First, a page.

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...piggy backed on a legit download. Always look out for pre checked boxes.
Comodo Free Firewall...
also has a very good secure DNS service and also does page blocking to known malicious sites. I also use Comodo Dragon browser, that can do the same without installing the firewall.
yes I have used comodo for over 3 years and no problems as yet, I have the firewall & virus comodo
Also for the really pesky ones...
that get into your browser or other applications, bleepingcomputer.com has a tool called AdwCleaner that does a bang up job blasting these PUPs to pieces!! Don't let the Author's site - Foolish IT take you aback, they are very legitimate.
I recommend downloading it in safe mode with networking enabled though - the really nasty PUPs have become wise to the URL for bleepingcomputer.com with AdwCleaner for download, and they will attack by slipstreaming even more adware in an attempt to obfuscate your attempts at getting rid of them, and to make new clients to the site think they are coming from this venerable web site. These are just lame attempts at a smear champagne, and won't happen in safe mode.
AdwCleaner runs well in safemode and doesn't even need to install, as it is fully portable. If you are running in normal mode, and you see installers running what are obviously additional installations, then it is time to leave normal mode and boot to safe mode to complete this task.
thank you I will make a note of that download, i am 86 and try to be very careful what i down load
Use custom installation
One way to avoid the piggy back add-ons is to always install using the custom installation option if offered. Then as you go through the initial steps you have the option to turn down, or refuse the add-ons.
Use custom installation
I totally agree. It pays to ALWAYS use custom installation. It's not 100% effective, as some malware ignores the custom options, but if that happens, look in Chrome's extensions to see if it's there. If it is, turn it off and uninstall it. I don't know what Firefox or IE has to do this, but you're smart - you'll find it! Also, check Windows Uninstall to see if there's something there you don't recognize.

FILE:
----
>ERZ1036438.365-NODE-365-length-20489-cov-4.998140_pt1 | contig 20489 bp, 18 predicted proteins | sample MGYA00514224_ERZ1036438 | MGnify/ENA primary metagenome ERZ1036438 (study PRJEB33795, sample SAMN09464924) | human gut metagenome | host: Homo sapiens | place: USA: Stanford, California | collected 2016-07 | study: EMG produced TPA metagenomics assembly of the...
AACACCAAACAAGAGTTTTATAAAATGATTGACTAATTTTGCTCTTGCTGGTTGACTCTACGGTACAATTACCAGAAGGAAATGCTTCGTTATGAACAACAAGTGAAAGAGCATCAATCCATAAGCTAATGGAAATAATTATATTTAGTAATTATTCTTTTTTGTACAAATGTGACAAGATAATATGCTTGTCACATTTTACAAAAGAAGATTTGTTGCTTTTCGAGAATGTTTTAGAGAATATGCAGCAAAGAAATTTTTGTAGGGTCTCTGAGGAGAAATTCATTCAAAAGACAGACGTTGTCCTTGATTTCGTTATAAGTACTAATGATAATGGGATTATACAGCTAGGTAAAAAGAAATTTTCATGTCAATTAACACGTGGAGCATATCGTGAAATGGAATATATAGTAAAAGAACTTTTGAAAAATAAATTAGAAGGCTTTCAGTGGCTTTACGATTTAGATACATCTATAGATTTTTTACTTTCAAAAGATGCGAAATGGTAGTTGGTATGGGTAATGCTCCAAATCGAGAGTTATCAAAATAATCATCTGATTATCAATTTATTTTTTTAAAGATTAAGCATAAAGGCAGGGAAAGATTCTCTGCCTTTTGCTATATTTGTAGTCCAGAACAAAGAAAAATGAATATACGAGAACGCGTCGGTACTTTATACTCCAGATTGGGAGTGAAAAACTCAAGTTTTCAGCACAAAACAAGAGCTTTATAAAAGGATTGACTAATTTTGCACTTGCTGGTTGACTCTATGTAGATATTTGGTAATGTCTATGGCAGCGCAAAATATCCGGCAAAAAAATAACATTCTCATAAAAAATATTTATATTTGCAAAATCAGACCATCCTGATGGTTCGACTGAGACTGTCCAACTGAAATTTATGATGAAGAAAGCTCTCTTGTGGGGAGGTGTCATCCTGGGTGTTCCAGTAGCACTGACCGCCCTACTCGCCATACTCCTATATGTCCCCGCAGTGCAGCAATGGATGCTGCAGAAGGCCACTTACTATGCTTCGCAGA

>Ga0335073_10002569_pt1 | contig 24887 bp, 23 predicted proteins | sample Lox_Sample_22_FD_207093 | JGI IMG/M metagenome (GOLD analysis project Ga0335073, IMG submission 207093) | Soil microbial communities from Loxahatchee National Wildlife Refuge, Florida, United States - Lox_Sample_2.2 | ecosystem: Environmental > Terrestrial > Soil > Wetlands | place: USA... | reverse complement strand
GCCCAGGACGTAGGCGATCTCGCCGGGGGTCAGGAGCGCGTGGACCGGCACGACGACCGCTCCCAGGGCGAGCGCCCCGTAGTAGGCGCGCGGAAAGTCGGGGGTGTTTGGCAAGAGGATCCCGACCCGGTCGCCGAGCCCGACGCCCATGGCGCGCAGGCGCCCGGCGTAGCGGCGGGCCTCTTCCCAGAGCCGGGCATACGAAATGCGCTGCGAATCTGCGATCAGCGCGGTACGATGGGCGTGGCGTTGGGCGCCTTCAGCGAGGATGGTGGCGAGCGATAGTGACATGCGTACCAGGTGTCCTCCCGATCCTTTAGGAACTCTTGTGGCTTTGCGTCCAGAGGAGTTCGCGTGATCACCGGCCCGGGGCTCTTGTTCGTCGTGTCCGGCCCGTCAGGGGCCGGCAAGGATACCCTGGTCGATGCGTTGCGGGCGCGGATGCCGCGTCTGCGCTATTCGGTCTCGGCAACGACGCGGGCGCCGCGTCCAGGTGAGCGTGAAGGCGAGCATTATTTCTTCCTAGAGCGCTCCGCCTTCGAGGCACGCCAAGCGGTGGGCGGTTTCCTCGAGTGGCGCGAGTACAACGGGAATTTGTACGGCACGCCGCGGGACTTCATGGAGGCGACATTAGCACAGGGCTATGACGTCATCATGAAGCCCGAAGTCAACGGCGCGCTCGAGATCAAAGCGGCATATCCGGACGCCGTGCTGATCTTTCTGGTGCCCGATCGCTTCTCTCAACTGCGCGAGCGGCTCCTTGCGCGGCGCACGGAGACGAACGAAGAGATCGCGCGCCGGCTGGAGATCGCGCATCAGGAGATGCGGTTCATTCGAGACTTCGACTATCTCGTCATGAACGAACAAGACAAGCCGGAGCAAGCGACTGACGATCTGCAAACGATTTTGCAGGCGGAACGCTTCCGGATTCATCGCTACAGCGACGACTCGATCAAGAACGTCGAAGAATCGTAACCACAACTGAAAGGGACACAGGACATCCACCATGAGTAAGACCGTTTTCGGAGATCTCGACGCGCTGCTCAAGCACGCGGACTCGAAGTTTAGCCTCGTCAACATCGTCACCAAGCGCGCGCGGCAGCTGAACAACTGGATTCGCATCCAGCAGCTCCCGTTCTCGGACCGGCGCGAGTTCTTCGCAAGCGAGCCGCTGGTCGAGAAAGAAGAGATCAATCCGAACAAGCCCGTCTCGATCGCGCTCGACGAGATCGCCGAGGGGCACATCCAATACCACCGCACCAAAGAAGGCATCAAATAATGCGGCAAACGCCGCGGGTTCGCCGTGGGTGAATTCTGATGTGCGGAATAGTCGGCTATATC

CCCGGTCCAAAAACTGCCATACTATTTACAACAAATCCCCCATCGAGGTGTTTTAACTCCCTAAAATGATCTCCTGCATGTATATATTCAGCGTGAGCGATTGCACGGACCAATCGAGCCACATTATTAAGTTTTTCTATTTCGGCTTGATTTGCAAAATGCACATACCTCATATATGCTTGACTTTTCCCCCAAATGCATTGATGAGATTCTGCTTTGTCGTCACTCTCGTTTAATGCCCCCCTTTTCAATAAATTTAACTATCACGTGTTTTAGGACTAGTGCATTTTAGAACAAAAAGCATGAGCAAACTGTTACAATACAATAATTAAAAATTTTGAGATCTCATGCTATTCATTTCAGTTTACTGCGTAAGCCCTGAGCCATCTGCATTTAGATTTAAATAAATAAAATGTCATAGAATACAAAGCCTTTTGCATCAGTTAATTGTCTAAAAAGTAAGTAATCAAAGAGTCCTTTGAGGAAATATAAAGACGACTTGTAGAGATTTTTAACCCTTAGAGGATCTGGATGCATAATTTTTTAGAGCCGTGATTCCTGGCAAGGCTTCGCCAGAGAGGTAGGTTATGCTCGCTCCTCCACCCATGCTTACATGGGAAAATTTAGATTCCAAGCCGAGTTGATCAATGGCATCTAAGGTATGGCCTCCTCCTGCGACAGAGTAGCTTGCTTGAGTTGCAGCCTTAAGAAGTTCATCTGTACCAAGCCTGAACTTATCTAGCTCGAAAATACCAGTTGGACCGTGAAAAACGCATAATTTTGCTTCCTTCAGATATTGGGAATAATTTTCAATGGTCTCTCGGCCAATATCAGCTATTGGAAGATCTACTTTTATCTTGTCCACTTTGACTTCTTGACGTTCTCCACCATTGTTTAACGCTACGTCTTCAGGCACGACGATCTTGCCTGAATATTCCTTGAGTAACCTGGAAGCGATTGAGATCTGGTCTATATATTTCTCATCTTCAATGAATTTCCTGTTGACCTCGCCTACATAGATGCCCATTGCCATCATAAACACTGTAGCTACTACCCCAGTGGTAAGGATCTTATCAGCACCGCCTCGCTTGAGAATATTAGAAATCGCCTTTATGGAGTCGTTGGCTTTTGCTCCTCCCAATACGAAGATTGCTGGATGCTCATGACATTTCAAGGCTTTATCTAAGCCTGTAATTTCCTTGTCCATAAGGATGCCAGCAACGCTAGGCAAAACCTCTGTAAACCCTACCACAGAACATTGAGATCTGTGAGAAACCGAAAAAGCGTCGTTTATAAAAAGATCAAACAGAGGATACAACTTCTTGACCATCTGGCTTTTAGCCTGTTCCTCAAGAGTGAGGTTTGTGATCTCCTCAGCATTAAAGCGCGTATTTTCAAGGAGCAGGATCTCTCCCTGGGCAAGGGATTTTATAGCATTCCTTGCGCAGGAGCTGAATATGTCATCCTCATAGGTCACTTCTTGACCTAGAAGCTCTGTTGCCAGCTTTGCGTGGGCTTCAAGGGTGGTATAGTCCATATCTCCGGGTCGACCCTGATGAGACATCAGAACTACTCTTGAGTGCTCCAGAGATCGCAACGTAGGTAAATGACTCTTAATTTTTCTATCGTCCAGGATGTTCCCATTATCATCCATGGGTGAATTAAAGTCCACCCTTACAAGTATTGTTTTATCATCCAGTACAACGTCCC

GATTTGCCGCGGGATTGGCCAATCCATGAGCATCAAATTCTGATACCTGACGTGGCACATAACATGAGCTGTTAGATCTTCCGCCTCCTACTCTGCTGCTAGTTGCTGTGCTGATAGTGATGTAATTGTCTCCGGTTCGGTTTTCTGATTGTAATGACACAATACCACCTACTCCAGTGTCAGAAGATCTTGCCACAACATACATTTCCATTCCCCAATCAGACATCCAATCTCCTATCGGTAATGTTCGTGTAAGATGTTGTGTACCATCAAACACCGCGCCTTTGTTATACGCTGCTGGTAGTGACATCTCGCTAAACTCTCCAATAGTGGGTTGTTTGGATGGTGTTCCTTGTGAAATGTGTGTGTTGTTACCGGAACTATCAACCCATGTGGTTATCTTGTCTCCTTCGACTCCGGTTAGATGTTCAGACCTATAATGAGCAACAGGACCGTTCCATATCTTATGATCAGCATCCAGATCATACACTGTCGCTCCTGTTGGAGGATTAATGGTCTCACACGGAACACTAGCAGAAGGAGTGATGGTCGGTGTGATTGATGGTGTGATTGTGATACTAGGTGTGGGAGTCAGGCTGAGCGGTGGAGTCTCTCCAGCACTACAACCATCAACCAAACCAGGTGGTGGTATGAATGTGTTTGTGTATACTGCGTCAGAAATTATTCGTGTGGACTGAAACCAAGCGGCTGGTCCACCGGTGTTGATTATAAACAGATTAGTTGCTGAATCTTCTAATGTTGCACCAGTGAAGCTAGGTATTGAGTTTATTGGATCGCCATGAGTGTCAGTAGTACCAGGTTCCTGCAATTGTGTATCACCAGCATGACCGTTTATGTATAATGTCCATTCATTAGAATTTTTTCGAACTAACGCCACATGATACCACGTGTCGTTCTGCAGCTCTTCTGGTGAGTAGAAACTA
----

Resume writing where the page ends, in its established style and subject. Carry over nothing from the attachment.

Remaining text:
totally agree on custom install
I was having problems for two days with new tabs opening and links on a number of words on every web page and they were all "site advisor.com" and I tried eveything to get rid of it even uninstalling firefox and reinstalling. The thing was still there! I finally had avast advise me to the browser extension of iobit and offered to disable it for me. I did and lo and behold that was the culprit! It is now gone! My brother had his home page hijacked over and over and come to find out, it was the same browser extension from iobit! If this happens to you, just go to your addons and disable the extension and it will stop. This forum had some good ideas . Mine just happened to me from a program I have always trusted. Even when installing iobit, you have to hit "decline" on the toolbar window. That is also a problem.
One more note
This only happened when I had the upgraded paid version of IOBIT Advanced System Care. So I did not really feel like they should try to monetize it on me since I paid for the program! I still like the program but will most likley not renew and just go with the free one. It is a really quick fix for a sluggish computer. About 1/2 hour at the most and it will get updates , close security holes, clean junk from registry, your computer and even defragment. You check all items and check the "repair all" and it will complete for you. You should also hit the little menu icon on the top left and uncheck these 3 things: "start at windows startup", "mininmize to system tray when closed" and "show performance monitor" and then it does not slow you down any. I really do recommend the program. free one is fine!
Removing unwanted apps with "regedit" command.
Learn and understand "regedit" command. (Type "regedit" while on metro window.)
I find it effective as I could remove any unwanted file in the "registry".
But mind you, understand the consequences, if a file was removed accidentally.
Yes, you can clean up your computer using the registry editor-- IF you know what you are doing! Making the wrong changes to the registry can wipe out your system. This is not good advice for someone who is admittedly not technically oriented and does not yet have the experience to work with the registry. It is worth learning, though, and once the proper precautions have been taken it is very effective.
Had the same problem recently- Sweet toolbar and another one during a two-week period. They each changed my default search in FF, Chrome, & IE to their own. Ran all malware and virus products installed with no results. After several hrs. of online research installed Spybot, Malwarebytes, and RegSeeker, scanning every day (like I have time!) but the evil programs returned. Called McAffee (ATT provides free coverage for DSL/UVerse subscribers); they wanted $150 to check it out. Uh, no thanks. Finally (there is a benefit to being stubborn) I reset FF again (recommended in one article- a first attempt hadn't worked). Voila, finally the Sweet toolbar was gone. When the other one appeared very shortly after that I repeated the process (scanned with every tool, then reset FF, Chrome, and IE again). So far, so good. Scan periodically just in case but the problem seems to be gone for now. The solution was a hybrid of information from several sources, none of which was very helpful individually. Hope you don't encounter this annoying problem.
Iobit Uninstaller has an option to uninstall toolbars